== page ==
The policy, launched in the 1970s, has produced "very good results," said Wu Jianmin spokesman for the Chinese People's Political Consultative Conference, an advisory body to parliament.
There would be an estimated 400 million more people in China without it, Wu said.
"The one-child policy was the only choice we had given the conditions when we initiated the policy," Wu told reporters at a news conference the day before the CPPCC convened for its annual session. However, he added, "when designing a policy we need to take into consideration the reality."
"So as things develop, there might be some changes to the policy and relevant departments are considering this," Wu said without giving a timeline or details on which departments would be involved.
Wu's comments echo a position China's communist government has been thinking about for some time. On Thursday, a senior family planning official said changes were being considered but that family planning policies would not be scrapped altogether.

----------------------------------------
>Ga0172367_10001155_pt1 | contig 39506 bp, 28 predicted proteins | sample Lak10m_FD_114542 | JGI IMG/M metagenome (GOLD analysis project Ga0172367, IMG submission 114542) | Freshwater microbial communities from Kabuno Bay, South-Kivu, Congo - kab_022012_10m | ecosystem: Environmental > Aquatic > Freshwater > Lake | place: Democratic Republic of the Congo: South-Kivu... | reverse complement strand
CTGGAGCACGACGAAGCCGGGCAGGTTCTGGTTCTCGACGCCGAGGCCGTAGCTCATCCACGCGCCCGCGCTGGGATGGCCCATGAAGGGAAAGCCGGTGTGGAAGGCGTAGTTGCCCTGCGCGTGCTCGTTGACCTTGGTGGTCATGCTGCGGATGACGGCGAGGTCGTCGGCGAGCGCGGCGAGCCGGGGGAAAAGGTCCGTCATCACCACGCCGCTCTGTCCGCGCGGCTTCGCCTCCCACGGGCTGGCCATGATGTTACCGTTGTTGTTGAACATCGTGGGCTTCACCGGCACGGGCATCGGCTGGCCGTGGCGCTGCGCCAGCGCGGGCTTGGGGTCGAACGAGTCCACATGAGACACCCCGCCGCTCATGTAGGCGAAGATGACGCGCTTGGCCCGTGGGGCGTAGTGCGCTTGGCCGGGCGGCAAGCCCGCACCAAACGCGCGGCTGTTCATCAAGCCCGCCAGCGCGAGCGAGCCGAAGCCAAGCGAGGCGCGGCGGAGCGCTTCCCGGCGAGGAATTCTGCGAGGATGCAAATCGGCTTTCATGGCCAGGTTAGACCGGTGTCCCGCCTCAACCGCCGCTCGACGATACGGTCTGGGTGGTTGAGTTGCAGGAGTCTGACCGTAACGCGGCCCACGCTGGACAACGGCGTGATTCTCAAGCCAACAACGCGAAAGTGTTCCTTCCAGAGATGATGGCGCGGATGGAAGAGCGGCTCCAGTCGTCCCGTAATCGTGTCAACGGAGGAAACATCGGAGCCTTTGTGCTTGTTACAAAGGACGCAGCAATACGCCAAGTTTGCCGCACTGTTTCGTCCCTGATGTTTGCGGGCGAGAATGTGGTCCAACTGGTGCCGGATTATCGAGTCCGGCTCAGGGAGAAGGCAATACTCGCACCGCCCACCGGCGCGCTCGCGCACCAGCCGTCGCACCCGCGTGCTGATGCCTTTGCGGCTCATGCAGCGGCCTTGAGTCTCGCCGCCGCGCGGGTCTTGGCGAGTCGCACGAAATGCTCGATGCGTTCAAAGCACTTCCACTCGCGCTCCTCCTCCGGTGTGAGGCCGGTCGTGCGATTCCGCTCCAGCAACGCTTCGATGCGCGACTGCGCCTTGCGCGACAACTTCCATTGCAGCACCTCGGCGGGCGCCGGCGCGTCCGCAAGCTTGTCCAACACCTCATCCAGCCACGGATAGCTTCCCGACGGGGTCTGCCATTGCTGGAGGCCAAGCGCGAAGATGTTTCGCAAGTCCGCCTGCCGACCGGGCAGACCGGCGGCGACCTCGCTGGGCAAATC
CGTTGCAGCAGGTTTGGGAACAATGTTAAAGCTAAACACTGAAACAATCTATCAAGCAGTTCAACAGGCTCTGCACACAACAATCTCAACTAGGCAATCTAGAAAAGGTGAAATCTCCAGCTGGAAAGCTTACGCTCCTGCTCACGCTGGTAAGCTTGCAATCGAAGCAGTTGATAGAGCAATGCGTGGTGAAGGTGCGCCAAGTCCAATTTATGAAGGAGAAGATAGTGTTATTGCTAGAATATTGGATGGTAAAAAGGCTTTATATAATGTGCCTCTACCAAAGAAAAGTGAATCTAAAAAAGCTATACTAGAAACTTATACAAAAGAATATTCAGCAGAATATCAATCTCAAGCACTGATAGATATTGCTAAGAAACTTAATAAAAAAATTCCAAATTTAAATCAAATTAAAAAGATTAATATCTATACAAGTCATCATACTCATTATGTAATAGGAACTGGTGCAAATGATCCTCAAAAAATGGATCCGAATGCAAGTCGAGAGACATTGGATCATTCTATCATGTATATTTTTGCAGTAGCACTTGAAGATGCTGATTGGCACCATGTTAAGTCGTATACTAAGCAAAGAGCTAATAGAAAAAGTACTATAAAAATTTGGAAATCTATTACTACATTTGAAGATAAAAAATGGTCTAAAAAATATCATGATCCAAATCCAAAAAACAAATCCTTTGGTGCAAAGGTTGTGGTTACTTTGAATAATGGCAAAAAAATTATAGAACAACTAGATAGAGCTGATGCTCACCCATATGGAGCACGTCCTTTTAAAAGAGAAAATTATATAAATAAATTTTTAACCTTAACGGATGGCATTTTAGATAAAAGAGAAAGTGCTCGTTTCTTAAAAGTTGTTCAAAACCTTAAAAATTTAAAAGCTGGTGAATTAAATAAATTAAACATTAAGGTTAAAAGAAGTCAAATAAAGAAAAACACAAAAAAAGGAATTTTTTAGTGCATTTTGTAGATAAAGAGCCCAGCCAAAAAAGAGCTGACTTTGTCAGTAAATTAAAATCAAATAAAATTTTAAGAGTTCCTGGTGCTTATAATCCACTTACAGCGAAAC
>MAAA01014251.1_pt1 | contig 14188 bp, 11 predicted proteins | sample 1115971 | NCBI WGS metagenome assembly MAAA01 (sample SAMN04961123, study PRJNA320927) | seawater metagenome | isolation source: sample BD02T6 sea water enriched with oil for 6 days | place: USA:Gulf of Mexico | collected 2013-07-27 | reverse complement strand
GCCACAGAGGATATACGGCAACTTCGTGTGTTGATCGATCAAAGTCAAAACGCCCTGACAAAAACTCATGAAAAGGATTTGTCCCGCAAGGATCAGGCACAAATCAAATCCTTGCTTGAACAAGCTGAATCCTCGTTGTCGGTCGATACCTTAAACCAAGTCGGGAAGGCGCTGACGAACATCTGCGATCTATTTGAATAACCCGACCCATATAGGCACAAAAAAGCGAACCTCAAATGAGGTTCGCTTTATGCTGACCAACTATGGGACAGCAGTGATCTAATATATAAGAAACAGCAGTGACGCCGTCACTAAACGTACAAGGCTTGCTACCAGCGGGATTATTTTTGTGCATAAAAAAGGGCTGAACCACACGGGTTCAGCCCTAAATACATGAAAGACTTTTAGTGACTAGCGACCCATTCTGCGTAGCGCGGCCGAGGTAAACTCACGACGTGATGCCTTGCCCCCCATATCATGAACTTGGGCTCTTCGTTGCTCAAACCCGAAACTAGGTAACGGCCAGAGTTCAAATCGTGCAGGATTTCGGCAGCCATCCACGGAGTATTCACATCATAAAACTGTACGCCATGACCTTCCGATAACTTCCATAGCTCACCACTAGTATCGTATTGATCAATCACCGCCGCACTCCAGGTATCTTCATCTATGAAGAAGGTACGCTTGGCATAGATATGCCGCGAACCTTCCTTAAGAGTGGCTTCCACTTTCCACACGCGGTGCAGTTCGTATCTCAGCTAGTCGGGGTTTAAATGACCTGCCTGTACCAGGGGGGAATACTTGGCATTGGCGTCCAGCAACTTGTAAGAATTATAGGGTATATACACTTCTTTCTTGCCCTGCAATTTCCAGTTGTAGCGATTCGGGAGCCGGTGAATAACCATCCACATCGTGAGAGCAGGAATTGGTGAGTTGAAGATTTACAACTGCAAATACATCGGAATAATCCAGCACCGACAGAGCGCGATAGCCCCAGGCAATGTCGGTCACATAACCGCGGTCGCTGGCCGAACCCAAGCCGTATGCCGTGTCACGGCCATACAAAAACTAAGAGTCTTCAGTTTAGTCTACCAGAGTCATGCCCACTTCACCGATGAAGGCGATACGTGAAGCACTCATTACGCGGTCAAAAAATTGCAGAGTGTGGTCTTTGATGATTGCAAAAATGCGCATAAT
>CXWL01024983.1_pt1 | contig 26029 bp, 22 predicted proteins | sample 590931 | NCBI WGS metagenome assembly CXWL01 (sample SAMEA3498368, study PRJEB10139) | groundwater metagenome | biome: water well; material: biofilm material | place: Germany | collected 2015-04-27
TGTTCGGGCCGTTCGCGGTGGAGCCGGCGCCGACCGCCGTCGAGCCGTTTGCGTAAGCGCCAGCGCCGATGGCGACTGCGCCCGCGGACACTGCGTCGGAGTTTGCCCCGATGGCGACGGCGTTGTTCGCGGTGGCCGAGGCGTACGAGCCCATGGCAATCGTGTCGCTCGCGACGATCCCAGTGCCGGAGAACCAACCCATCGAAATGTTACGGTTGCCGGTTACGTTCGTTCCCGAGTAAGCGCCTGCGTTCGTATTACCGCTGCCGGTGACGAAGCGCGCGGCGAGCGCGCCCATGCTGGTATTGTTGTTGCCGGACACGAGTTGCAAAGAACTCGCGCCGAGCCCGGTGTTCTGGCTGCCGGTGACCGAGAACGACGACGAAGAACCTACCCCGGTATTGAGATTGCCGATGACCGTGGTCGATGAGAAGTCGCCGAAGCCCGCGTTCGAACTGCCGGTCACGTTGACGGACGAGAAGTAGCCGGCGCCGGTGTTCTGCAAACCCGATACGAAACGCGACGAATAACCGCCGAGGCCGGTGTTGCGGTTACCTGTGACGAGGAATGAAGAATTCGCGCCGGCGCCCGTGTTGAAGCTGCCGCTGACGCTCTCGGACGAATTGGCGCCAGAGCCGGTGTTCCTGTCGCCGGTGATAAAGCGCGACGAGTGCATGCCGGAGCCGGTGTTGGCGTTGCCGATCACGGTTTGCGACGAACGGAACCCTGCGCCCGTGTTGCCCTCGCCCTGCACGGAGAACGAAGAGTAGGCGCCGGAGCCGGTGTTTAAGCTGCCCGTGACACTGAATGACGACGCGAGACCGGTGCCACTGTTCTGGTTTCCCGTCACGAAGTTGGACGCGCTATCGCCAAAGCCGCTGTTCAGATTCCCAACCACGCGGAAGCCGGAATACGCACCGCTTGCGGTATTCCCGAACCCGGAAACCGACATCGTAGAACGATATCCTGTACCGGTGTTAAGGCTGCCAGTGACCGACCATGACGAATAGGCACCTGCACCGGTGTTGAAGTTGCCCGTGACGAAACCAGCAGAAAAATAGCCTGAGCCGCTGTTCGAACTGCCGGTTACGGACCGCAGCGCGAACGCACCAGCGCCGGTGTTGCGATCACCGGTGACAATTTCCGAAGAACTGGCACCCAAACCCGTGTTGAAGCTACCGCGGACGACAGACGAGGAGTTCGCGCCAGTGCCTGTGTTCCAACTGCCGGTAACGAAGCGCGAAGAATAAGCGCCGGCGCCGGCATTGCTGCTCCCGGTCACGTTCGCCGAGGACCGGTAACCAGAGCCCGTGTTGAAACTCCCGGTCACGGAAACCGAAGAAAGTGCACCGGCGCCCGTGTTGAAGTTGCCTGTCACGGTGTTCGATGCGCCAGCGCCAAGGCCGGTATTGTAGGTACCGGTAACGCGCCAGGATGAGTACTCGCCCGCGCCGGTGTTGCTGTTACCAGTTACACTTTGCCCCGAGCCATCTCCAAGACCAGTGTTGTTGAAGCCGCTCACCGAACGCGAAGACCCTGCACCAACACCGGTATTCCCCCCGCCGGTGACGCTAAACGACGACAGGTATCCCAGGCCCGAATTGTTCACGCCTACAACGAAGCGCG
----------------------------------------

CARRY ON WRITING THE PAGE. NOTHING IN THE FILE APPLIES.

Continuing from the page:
Under the current mandate, Beijing limits most urban couples to one child and rural couples to two to conserve scarce resources. Critics say the policy has led to forced abortions, sterilizations and a dangerously imbalanced sex ratio due to a traditional preference for male heirs that has prompted countless families to abort female fetuses.
There are also concerns about China's aging population, with those aged 60 or older expected to top 200 million by 2015 and 280 million by 2025, according to the government.
The CPPCC includes representatives of China's main business, religious and other noncommunist groups. The session will run through March 14.
Wu said the hot topics this session include macroeconomic controls, government restructuring, employment rates, consumer price stability, climate change, and reform of the financial, educational and health care systems.